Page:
But Cardan did not speak only of ‘wages’, ‘prices’ and ‘the market’. He also spoke of ‘profitability’ (rentabilité) and ‘rate of interest’ (‘taux d’intérêt’). This was evidently too much even for Solidarity’s curbed emotion since these words nowhere appear in the edited translation.
It is very revealing to give some examples of the way Solidarity has toned down the ‘market socialism’ aspects of Cardan’s original articles :
Original: shops selling to consumers (magasins de vente aux consomateurs) .
Solidarity’s Version : stores distributing to consumers (p. 24).
Original: The market for consumer goods (le marché des biens de consommation).
Solidarity’s Version : consumer goods (heading p. 35).
Original: This implies the existence of a real market for consumer goods (ce qui implique 1′existence d’un marché réel pour les biens de consommation).
Solidarity’s Version: This implies the existence of some mechanism whereby consumer demand can genuinely make itself felt (p.35)
Original: Money, prices, Wages and value
Solidarity’s version: ‘money’, ‘wages’, ‘value’ (heading p. 36)..
In fact Cardan envisaged a market economy in which everybody would be paid in circulating money an equal wage with which to buy goods which would be on sale at a price equal to their value (amount of socially necessary labour embodied in them). And he as the cheek to claim that Marx also held that under Socialism goods would exchange at their values. Before going on to refute this we must draw attention to two other phrases which occur frequently in the original, namely ‘gouvernement’ and ‘parti ouvrier socialiste’ (socialist workers party), which are nowhere to be found in Solidarity’s version. ‘Government’ becomes "Council (of the Central Assembly of Workers Councils)", while ‘socialist workers party’ becomes "libertarian socialist organisation" !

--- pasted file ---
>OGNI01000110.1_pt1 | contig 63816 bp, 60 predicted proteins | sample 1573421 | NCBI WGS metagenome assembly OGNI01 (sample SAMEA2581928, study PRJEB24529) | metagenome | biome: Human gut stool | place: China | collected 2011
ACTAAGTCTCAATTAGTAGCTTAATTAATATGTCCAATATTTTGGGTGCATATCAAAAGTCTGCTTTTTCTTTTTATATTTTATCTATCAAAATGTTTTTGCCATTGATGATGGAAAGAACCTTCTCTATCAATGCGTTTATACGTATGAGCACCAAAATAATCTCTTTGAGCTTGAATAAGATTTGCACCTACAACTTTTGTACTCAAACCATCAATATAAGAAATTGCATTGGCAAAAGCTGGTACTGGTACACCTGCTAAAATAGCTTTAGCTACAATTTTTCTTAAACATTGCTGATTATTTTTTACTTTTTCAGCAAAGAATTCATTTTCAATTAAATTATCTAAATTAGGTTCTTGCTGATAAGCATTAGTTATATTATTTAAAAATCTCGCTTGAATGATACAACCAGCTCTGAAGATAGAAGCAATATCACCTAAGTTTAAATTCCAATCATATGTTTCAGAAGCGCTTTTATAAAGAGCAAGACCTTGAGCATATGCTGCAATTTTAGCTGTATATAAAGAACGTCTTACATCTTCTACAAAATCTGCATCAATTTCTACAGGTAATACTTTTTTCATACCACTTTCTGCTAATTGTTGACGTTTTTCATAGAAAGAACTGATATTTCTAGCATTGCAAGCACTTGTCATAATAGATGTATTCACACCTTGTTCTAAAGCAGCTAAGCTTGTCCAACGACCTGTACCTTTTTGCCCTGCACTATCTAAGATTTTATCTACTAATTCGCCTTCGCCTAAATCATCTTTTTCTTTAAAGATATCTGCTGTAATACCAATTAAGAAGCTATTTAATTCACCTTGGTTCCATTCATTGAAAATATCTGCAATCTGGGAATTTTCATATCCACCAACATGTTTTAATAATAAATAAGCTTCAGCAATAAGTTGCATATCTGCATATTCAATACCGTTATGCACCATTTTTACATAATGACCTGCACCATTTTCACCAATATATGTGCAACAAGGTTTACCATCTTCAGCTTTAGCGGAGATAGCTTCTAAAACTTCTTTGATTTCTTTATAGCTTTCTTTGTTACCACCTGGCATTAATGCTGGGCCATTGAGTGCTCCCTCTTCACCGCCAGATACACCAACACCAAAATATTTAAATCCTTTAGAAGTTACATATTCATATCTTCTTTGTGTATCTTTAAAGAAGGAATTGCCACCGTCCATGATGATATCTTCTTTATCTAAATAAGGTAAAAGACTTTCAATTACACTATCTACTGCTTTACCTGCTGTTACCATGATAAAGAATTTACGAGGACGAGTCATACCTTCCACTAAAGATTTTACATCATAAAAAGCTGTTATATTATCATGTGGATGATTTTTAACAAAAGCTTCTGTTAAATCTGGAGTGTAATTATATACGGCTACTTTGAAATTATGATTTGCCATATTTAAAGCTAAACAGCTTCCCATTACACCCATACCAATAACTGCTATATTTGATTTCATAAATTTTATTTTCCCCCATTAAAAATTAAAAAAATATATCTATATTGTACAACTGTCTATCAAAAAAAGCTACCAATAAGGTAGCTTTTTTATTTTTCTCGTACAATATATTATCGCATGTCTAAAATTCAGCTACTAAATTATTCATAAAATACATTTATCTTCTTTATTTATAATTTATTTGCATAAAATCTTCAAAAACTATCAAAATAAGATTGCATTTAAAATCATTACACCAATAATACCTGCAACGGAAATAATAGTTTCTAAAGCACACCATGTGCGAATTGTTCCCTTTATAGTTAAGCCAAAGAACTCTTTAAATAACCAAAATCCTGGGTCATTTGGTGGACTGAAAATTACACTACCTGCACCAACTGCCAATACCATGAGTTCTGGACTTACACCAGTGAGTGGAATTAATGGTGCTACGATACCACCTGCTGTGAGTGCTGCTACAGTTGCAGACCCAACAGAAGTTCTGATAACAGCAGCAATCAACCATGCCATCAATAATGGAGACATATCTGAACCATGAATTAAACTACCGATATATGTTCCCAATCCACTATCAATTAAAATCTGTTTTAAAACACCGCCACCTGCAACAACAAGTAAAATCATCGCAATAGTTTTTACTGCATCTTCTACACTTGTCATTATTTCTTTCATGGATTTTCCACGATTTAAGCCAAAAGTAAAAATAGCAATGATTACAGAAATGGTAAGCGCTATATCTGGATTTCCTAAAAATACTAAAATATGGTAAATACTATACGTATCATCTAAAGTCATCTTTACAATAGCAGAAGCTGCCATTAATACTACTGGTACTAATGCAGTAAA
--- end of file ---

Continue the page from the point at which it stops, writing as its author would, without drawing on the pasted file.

But – and this brings us on to a discussion of whether or not Marx thought socialism would be a market economy – the best change is towards the end. The original article says (of ‘socialism" as a transitional society between capitalism and communism) :
"In their essence these views absolutely coincide with the ideas of Marx and Lenin on the subject. Marx only considered one kind of transitional society between capitalism and communism, which he called indifferently ‘dictatorship of the proletariat’ or ‘lower stage of communism’ … Lenin’s view, in State and Revolution, were only, in this regard, an explanation and a defence of Marx’s view against the reformists of his time" (translated from the French).